The teenage years can be exciting yet challenging for both teens and their parents. Helping your teen make a smooth transition into becoming a more independent person can be complicated in a divorced family. Some of these challenges include: teens going back and forth between two homes, different rules in each house, parents dating just as teens are exploring intimate relationships; and possibly adjusting to one or both parents’ remarriage and step-siblings.
What do you do if your teenager chooses to spend time with a friend or their other parent over you? Friends are a high priority for teens, so don’t take it personally if he or she wants to spend time with them. Show your teen that you can adapt to his/her needs, even if that means missing out on time with him/her. Encourage your teenager to give you feedback about leisure family activities they might enjoy.
Taking the higher ground and not applying guilt or pressure to spend time with you when they opt to be with their friends or their other parent will pay off in the long run. Your child needs you to be their parent, but friends are key for healthy identify formation and socialization, and can also help them build higher self-esteem.
At times, your child may assert their independence by wanting to carve out time with a parent who they share a special interest with or don’t see as often. Be careful how you respond to changes in their schedule; try to be understanding and flexible. Take the higher ground and show compassion rather than disappointment. After all, divorce is not a decision that kids make, and they can benefit from making choices about how they spend their free time.
Fathers and Teenage Daughters
In my clinical practice and research, I’ve discovered that daughters sometimes have more struggles with post-divorce adjustment than boys during adolescence. One aspect of life that is often altered by the breakup of the family for a girl is her connection with her father. A girl’s relationship with her dad can change drastically after divorce since most girls live with their mothers and have reduced contact with their dads.
In my research for Daughters of Divorce, I found that many girls grow into womanhood with wounded trust if they don’t have the opportunity to heal their relationship with their father. Fathers can also be a good buffer between mothers and daughters if they maintain an active role in their daughter’s life.
Truth be told, girls may distance themselves from their moms as they go through day to day growing pains and exert their independence. Smart mothers encourage their daughters to have regular contact with their fathers and avoid doing anything to complicate their daughter’s trust in him – such as bad mouthing or criticizing him.
Co-parenting Challenges with Teens
Co-parenting, at its best, is a wonderful opportunity for children of divorce to have close to equal access to both parents – to feel that it is okay to love both of their parents. Dr. Joan Kelly, a renowned psychologist, reminds us that the outcomes for children of divorce improve when they have positive bonds with both parents. These include better psychological and behavioral adjustment, and enhanced academic performance.
However, few authors mention that while co-parenting or shared parenting is usually the best decision for children, it takes two special parents to navigate this arrangement over time. Interacting with each other at drop-offs or special events, making shared decisions, or even speaking to an ex who you’d rather forget can be a challenge.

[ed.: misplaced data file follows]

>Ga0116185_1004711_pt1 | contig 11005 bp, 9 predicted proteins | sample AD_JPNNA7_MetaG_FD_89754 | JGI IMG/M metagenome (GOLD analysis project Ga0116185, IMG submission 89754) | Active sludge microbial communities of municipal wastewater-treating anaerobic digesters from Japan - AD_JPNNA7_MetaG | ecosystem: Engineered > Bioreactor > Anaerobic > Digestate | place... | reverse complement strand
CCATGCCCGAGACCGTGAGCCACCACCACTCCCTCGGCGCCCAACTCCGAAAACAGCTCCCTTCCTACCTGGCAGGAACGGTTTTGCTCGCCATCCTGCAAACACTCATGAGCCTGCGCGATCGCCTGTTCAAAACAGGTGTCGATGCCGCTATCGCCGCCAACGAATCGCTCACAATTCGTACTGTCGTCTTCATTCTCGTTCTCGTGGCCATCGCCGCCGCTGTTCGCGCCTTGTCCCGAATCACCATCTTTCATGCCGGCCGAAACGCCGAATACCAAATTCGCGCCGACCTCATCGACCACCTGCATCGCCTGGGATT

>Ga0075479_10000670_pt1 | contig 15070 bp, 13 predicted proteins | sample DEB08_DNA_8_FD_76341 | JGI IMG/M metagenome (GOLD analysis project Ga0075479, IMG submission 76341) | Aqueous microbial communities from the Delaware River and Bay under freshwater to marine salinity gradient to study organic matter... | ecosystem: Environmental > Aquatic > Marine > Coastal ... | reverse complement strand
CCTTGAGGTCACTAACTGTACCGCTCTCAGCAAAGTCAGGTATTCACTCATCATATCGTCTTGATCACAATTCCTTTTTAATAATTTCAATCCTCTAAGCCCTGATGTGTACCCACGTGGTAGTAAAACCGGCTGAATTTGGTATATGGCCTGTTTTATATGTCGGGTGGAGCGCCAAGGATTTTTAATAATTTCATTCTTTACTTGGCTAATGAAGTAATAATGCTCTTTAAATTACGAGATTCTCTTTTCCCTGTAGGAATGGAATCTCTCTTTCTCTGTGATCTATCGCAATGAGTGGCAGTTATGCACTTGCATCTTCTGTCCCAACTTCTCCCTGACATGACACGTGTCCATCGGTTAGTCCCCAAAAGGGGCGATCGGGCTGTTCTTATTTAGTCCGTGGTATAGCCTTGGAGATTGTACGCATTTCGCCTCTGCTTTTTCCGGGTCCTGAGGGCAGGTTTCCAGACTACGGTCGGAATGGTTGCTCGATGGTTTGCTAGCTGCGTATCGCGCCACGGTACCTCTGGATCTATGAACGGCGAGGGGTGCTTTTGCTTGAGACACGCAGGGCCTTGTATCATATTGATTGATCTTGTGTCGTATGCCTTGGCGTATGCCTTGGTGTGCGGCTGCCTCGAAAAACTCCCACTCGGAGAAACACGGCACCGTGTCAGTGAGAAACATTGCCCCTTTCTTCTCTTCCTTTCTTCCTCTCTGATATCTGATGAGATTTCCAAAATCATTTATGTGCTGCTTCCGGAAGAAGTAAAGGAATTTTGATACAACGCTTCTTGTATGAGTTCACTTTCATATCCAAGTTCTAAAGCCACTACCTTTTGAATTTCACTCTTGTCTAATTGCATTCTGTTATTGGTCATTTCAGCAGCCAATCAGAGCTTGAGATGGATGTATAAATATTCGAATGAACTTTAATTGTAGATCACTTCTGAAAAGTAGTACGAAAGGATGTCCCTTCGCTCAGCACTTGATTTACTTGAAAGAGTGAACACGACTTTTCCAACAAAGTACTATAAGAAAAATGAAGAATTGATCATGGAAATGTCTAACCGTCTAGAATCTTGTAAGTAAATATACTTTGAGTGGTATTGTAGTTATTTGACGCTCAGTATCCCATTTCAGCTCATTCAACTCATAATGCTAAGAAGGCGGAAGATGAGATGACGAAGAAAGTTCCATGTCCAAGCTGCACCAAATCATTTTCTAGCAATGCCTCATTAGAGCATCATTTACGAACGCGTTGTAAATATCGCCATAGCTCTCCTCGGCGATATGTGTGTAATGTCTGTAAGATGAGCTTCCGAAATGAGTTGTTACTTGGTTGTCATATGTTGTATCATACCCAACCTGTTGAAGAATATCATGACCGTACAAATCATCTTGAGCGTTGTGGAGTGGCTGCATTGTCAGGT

In order to succeed at co-parenting, it’s wise to be realistic about the difficulties that may arise as your kids go through childhood and adolescence. For instance, it might be hard to differentiate between the impact of your divorce and normal adolescent rebellion. Be sure to stay tuned in to your teen’s words, gestures, and any significant changes in their behavior.
For instance, Megan and her brother Nathan spent close to equal time with their divorced parents until they reached adolescence, when they both protested their schedule. When Megan was thirteen, after her father’s remarriage, she wanted to spend most overnights at her mother’s home, while Nathan started spending more nights at his father’s apartment (as it was located near most of his friend’s homes). Fortunately, their parents agreed that it was in their best interests to revise their schedule. As a result, both Megan and Nathan thrived as they felt their needs were being respected.
During and after divorce, it’s crucial that both parents promote a healthy bond with their teenager in order to nurture high self-esteem and resiliency. Showing your teen compassion and flexibility won’t guarantee success every day, but they’ll feel less stressed as a result.
Likewise, while blending families can give teens an opportunity to access new relationships and support, it can also present difficulties for your teenager. Some of the issues that might arise and cause difficulties for teens are conflicts between family members, and feeling left out or displaced by a stepparent, step-sibling, or half-sibling. Attempt to see things from your teenager’s perspective. Be sure to encourage an open dialogue with your child so they can discuss issues that they find stressful and brainstorm possible solutions together.
In sum, try to enjoy and appreciate the teen years by showing empathy and capturing special moments with your teen when possible. When you take time to truly listen to your teenager, they’ll be more likely to ask your advice. Expressing acceptance and understanding to your teen can go a long way to smooth over the rough patches that come along in a divorced family.
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